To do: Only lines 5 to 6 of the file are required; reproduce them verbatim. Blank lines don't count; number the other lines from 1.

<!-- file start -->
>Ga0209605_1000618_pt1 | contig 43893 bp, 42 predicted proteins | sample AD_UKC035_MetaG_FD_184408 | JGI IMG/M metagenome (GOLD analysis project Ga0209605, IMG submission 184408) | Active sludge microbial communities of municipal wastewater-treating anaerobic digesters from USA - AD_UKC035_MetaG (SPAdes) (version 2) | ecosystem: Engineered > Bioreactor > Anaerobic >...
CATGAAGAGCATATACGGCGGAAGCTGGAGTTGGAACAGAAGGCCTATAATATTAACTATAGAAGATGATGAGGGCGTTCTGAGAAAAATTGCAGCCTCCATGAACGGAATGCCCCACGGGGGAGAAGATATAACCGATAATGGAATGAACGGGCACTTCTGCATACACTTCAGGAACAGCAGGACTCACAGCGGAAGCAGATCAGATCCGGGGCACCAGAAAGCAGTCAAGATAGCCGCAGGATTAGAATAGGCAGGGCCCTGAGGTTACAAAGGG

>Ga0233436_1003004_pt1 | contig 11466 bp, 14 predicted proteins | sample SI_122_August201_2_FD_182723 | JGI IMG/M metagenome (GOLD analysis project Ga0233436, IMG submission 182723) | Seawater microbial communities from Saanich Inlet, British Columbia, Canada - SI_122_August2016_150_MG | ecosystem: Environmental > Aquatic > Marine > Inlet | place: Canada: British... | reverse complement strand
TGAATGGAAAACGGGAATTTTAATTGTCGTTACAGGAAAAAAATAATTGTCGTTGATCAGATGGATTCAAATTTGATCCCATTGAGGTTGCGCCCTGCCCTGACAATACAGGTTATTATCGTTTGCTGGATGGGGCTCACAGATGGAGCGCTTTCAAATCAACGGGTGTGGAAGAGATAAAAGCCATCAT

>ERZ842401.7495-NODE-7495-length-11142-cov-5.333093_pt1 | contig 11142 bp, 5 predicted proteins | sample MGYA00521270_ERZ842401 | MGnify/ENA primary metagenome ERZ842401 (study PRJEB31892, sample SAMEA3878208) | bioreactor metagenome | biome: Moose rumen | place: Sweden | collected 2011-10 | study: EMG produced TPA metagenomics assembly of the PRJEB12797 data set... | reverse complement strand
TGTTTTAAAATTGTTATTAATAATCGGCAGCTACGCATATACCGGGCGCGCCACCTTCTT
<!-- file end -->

>ERZ842401.7495-NODE-7495-length-11142-cov-5.333093_pt1 | contig 11142 bp, 5 predicted proteins | sample MGYA00521270_ERZ842401 | MGnify/ENA primary metagenome ERZ842401 (study PRJEB31892, sample SAMEA3878208) | bioreactor metagenome | biome: Moose rumen | place: Sweden | collected 2011-10 | study: EMG produced TPA metagenomics assembly of the PRJEB12797 data set... | reverse complement strand
TGTTTTAAAATTGTTATTAATAATCGGCAGCTACGCATATACCGGGCGCGCCACCTTCTT